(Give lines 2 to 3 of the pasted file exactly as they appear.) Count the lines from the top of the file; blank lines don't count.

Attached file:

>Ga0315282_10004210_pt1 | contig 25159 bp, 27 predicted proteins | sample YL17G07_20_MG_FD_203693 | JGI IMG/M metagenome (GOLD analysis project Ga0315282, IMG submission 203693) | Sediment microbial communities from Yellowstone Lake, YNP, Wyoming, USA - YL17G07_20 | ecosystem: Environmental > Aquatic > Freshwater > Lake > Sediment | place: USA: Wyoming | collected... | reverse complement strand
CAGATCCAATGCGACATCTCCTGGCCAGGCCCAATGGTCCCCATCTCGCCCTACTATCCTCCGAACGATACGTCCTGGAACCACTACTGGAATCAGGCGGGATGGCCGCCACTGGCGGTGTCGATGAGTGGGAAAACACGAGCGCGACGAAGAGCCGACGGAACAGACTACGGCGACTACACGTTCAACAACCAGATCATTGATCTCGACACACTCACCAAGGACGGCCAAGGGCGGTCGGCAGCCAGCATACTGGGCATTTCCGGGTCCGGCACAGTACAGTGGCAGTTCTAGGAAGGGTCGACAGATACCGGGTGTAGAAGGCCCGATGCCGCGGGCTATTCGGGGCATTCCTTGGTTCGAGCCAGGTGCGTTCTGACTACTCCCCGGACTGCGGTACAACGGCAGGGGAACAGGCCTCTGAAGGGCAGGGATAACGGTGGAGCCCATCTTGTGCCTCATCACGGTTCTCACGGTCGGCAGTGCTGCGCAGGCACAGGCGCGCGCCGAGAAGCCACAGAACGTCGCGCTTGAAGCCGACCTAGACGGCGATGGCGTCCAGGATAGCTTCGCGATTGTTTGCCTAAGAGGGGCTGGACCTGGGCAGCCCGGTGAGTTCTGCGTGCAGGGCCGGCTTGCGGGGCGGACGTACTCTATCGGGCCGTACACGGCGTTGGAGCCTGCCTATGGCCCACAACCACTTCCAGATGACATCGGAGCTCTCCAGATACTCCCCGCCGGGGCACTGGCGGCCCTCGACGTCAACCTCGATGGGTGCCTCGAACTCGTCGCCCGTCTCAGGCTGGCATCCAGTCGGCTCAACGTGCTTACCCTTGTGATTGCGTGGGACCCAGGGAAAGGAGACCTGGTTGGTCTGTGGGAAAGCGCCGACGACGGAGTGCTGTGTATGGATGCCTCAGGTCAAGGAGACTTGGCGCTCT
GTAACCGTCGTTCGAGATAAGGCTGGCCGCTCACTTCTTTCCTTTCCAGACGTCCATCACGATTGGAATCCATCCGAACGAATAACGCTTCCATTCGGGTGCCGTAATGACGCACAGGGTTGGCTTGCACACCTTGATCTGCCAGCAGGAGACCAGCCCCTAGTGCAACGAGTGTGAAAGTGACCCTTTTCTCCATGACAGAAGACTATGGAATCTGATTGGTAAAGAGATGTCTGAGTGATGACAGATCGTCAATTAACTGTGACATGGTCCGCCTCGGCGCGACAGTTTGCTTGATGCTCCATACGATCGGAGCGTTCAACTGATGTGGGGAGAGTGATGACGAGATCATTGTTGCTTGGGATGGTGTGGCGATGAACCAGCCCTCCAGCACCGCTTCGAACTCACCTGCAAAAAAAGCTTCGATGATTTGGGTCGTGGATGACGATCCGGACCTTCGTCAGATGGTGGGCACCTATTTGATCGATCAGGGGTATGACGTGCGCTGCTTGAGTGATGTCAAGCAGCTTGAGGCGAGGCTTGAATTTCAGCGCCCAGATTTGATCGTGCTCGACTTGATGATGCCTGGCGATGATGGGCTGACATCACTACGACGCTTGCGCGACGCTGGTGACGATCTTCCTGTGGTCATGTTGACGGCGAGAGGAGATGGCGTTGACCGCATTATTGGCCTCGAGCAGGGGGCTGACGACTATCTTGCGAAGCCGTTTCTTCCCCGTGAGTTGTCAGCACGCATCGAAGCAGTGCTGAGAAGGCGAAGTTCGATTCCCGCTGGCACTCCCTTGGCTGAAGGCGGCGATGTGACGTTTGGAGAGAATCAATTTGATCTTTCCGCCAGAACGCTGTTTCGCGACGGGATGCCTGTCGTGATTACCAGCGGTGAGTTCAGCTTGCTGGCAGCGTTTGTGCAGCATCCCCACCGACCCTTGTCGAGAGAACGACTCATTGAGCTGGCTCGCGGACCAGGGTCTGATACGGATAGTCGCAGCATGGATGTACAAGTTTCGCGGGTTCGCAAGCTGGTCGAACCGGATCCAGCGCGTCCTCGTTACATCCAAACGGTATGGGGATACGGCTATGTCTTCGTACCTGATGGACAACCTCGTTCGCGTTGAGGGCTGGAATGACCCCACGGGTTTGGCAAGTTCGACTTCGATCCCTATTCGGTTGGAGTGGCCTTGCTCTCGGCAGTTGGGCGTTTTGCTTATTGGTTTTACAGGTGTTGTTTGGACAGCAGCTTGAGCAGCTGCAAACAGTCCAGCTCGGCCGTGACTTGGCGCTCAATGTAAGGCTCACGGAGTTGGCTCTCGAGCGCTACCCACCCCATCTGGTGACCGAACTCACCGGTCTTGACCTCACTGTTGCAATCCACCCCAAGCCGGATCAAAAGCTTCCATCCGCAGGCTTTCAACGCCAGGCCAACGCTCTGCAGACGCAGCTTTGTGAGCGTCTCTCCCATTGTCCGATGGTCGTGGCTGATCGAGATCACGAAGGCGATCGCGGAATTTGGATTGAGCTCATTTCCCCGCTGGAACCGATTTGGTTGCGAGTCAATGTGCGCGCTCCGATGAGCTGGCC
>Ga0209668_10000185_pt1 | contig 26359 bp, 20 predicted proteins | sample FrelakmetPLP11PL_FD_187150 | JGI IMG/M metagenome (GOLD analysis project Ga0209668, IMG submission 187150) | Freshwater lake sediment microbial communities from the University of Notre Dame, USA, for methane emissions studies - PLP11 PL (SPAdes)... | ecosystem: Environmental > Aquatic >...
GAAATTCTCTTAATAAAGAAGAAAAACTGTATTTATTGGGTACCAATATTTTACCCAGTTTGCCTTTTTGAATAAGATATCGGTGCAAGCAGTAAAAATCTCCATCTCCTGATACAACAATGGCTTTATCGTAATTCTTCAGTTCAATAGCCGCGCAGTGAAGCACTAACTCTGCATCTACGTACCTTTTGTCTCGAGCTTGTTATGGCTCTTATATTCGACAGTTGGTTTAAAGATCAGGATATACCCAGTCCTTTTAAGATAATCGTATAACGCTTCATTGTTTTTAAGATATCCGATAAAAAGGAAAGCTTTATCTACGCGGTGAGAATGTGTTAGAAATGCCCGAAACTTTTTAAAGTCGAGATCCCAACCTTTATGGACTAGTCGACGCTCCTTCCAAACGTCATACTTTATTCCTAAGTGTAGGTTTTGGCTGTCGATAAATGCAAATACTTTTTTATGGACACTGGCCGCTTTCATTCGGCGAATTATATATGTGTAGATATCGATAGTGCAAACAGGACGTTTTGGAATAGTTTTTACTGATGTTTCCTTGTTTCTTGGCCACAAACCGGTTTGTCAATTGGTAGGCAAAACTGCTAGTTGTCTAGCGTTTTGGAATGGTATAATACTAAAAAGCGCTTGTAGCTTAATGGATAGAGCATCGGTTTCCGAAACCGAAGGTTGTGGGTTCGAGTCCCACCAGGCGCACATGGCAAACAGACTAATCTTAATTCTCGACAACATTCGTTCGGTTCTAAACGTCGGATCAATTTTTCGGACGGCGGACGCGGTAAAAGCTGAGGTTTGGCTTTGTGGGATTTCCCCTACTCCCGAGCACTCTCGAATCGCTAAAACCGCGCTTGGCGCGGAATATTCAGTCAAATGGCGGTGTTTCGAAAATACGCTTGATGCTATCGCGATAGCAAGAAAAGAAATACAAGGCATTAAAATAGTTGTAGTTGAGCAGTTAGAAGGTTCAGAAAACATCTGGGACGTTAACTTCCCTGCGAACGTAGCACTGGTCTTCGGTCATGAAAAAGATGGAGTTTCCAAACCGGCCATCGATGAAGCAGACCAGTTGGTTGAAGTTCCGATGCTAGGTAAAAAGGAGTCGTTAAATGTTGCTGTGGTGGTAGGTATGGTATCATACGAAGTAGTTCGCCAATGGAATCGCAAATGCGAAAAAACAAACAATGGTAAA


CAGATCCAATGCGACATCTCCTGGCCAGGCCCAATGGTCCCCATCTCGCCCTACTATCCTCCGAACGATACGTCCTGGAACCACTACTGGAATCAGGCGGGATGGCCGCCACTGGCGGTGTCGATGAGTGGGAAAACACGAGCGCGACGAAGAGCCGACGGAACAGACTACGGCGACTACACGTTCAACAACCAGATCATTGATCTCGACACACTCACCAAGGACGGCCAAGGGCGGTCGGCAGCCAGCATACTGGGCATTTCCGGGTCCGGCACAGTACAGTGGCAGTTCTAGGAAGGGTCGACAGATACCGGGTGTAGAAGGCCCGATGCCGCGGGCTATTCGGGGCATTCCTTGGTTCGAGCCAGGTGCGTTCTGACTACTCCCCGGACTGCGGTACAACGGCAGGGGAACAGGCCTCTGAAGGGCAGGGATAACGGTGGAGCCCATCTTGTGCCTCATCACGGTTCTCACGGTCGGCAGTGCTGCGCAGGCACAGGCGCGCGCCGAGAAGCCACAGAACGTCGCGCTTGAAGCCGACCTAGACGGCGATGGCGTCCAGGATAGCTTCGCGATTGTTTGCCTAAGAGGGGCTGGACCTGGGCAGCCCGGTGAGTTCTGCGTGCAGGGCCGGCTTGCGGGGCGGACGTACTCTATCGGGCCGTACACGGCGTTGGAGCCTGCCTATGGCCCACAACCACTTCCAGATGACATCGGAGCTCTCCAGATACTCCCCGCCGGGGCACTGGCGGCCCTCGACGTCAACCTCGATGGGTGCCTCGAACTCGTCGCCCGTCTCAGGCTGGCATCCAGTCGGCTCAACGTGCTTACCCTTGTGATTGCGTGGGACCCAGGGAAAGGAGACCTGGTTGGTCTGTGGGAAAGCGCCGACGACGGAGTGCTGTGTATGGATGCCTCAGGTCAAGGAGACTTGGCGCTCT
GTAACCGTCGTTCGAGATAAGGCTGGCCGCTCACTTCTTTCCTTTCCAGACGTCCATCACGATTGGAATCCATCCGAACGAATAACGCTTCCATTCGGGTGCCGTAATGACGCACAGGGTTGGCTTGCACACCTTGATCTGCCAGCAGGAGACCAGCCCCTAGTGCAACGAGTGTGAAAGTGACCCTTTTCTCCATGACAGAAGACTATGGAATCTGATTGGTAAAGAGATGTCTGAGTGATGACAGATCGTCAATTAACTGTGACATGGTCCGCCTCGGCGCGACAGTTTGCTTGATGCTCCATACGATCGGAGCGTTCAACTGATGTGGGGAGAGTGATGACGAGATCATTGTTGCTTGGGATGGTGTGGCGATGAACCAGCCCTCCAGCACCGCTTCGAACTCACCTGCAAAAAAAGCTTCGATGATTTGGGTCGTGGATGACGATCCGGACCTTCGTCAGATGGTGGGCACCTATTTGATCGATCAGGGGTATGACGTGCGCTGCTTGAGTGATGTCAAGCAGCTTGAGGCGAGGCTTGAATTTCAGCGCCCAGATTTGATCGTGCTCGACTTGATGATGCCTGGCGATGATGGGCTGACATCACTACGACGCTTGCGCGACGCTGGTGACGATCTTCCTGTGGTCATGTTGACGGCGAGAGGAGATGGCGTTGACCGCATTATTGGCCTCGAGCAGGGGGCTGACGACTATCTTGCGAAGCCGTTTCTTCCCCGTGAGTTGTCAGCACGCATCGAAGCAGTGCTGAGAAGGCGAAGTTCGATTCCCGCTGGCACTCCCTTGGCTGAAGGCGGCGATGTGACGTTTGGAGAGAATCAATTTGATCTTTCCGCCAGAACGCTGTTTCGCGACGGGATGCCTGTCGTGATTACCAGCGGTGAGTTCAGCTTGCTGGCAGCGTTTGTGCAGCATCCCCACCGACCCTTGTCGAGAGAACGACTCATTGAGCTGGCTCGCGGACCAGGGTCTGATACGGATAGTCGCAGCATGGATGTACAAGTTTCGCGGGTTCGCAAGCTGGTCGAACCGGATCCAGCGCGTCCTCGTTACATCCAAACGGTATGGGGATACGGCTATGTCTTCGTACCTGATGGACAACCTCGTTCGCGTTGAGGGCTGGAATGACCCCACGGGTTTGGCAAGTTCGACTTCGATCCCTATTCGGTTGGAGTGGCCTTGCTCTCGGCAGTTGGGCGTTTTGCTTATTGGTTTTACAGGTGTTGTTTGGACAGCAGCTTGAGCAGCTGCAAACAGTCCAGCTCGGCCGTGACTTGGCGCTCAATGTAAGGCTCACGGAGTTGGCTCTCGAGCGCTACCCACCCCATCTGGTGACCGAACTCACCGGTCTTGACCTCACTGTTGCAATCCACCCCAAGCCGGATCAAAAGCTTCCATCCGCAGGCTTTCAACGCCAGGCCAACGCTCTGCAGACGCAGCTTTGTGAGCGTCTCTCCCATTGTCCGATGGTCGTGGCTGATCGAGATCACGAAGGCGATCGCGGAATTTGGATTGAGCTCATTTCCCCGCTGGAACCGATTTGGTTGCGAGTCAATGTGCGCGCTCCGATGAGCTGGCC